Wednesday, November 23, 2005


Jose Can You See A Reason?

I hate Reason's Matt Welch!

He basically wrote the nice, clean, detailed article on the Jose "Don't Call Me A Dirty Bomber" Padilla case -- that I had planned to put together today!

Read it here. It's
great. He rightly keys in on the overlooked government public statement about Padilla -- the remarkable press conference last year by Deputy Attorney General James Comey, which laid out a stunning bill-of-particulars against Padilla. Alas, hardly any of them in the actual indictment filed against Padilla on Tuesday.

Matt gets right to the heart of the problem Padilla poses for the administration and for the country:
Don't you want to know whether Jose Padilla, the American citizen held as an enemy combatant from June 2002 until this week, was indeed conspiring—or even
ringleading—a plot to set off a "dirty bomb" somewhere inside the United States?

I sure as hell do, and not just because a negative answer would give people like me another chance to complain that the ends aren't even living up to the means, let alone justifying them.

It's actually to the contrary. I'm begging for confirmation that the "
"—who was indicted by a federal grand jury yesterday on three counts having zilch to do with making bombs or planning acts of domestic terrorism—was indeed "a known terrorist who was exploring a plan to build and explode a adiological dispersion device, or 'dirty bomb,' in the United States" (as then–Attorney General John Ashcroft initially alleged), because if he was, there might finally be a half-convincing real-world argument to support the Bush Administration's expansion of Executive Branch power at the expense of our constitutional liberties.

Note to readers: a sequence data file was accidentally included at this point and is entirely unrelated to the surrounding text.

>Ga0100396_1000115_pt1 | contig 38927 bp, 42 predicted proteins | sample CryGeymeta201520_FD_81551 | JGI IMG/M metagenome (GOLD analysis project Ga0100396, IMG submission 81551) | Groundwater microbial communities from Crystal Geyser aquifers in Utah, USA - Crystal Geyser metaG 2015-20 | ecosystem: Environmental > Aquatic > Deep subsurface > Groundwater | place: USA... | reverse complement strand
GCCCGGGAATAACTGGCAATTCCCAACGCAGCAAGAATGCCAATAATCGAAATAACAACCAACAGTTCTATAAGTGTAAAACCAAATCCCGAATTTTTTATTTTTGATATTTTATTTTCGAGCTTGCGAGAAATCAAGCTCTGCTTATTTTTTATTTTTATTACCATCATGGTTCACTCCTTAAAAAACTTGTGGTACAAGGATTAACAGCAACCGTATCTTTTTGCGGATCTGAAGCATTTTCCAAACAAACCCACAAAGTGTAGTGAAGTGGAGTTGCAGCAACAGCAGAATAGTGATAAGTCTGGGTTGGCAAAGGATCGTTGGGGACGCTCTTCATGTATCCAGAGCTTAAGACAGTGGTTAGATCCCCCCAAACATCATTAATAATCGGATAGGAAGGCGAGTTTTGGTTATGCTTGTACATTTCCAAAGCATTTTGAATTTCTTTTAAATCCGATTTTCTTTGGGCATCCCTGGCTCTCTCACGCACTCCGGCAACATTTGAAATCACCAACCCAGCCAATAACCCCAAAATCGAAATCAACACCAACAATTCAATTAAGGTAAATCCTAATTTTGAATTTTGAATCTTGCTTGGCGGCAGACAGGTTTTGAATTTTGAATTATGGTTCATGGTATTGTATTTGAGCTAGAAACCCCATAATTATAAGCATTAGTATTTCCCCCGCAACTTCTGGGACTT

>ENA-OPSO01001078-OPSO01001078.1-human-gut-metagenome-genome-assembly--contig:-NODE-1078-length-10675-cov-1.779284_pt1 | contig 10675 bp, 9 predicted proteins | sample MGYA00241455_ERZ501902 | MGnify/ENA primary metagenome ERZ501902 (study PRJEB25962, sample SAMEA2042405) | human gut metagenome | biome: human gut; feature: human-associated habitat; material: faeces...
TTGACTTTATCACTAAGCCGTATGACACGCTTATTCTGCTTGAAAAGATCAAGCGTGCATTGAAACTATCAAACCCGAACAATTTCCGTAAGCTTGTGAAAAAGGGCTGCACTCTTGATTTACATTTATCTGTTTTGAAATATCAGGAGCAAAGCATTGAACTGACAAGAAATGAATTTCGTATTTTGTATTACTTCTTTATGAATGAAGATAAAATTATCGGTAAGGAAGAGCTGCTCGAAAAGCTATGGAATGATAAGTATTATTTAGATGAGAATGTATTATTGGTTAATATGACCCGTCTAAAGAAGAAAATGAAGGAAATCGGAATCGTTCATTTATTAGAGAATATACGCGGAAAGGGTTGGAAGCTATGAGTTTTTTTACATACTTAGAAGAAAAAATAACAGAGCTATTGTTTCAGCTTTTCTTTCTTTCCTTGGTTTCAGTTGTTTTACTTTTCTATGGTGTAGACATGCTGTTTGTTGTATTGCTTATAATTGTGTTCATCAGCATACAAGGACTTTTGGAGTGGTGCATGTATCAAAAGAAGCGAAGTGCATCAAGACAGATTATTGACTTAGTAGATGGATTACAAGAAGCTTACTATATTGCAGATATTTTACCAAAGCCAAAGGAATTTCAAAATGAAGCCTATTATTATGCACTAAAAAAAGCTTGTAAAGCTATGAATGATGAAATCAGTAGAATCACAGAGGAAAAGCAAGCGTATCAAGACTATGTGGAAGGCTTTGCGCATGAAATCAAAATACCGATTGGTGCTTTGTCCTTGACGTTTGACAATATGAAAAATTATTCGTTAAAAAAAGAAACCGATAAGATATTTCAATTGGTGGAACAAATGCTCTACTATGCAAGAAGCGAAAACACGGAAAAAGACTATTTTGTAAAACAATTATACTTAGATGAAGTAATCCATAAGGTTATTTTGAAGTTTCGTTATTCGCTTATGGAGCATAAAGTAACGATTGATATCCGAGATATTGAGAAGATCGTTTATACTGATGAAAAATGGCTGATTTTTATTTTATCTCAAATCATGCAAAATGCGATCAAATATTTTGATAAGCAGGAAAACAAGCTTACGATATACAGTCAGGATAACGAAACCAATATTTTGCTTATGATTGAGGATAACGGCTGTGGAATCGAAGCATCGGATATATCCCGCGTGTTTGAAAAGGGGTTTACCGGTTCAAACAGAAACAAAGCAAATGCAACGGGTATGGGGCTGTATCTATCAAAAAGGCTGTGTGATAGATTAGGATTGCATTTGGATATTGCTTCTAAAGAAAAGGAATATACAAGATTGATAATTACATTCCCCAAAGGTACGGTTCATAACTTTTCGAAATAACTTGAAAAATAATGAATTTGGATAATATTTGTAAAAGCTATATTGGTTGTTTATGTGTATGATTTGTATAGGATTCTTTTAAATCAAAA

Government secrecy is not only bad for the common citizen; it makes it harder for the government to continue making credible case for policies that arguably are in the legitimate best interests of the country. As we all know, "The Constitution is not a suicide pact." At the same time, that document was designed with the idea that granting the people more access to information ultimately makes for the best form of continuing self-government.

Read Matt's whole thing.

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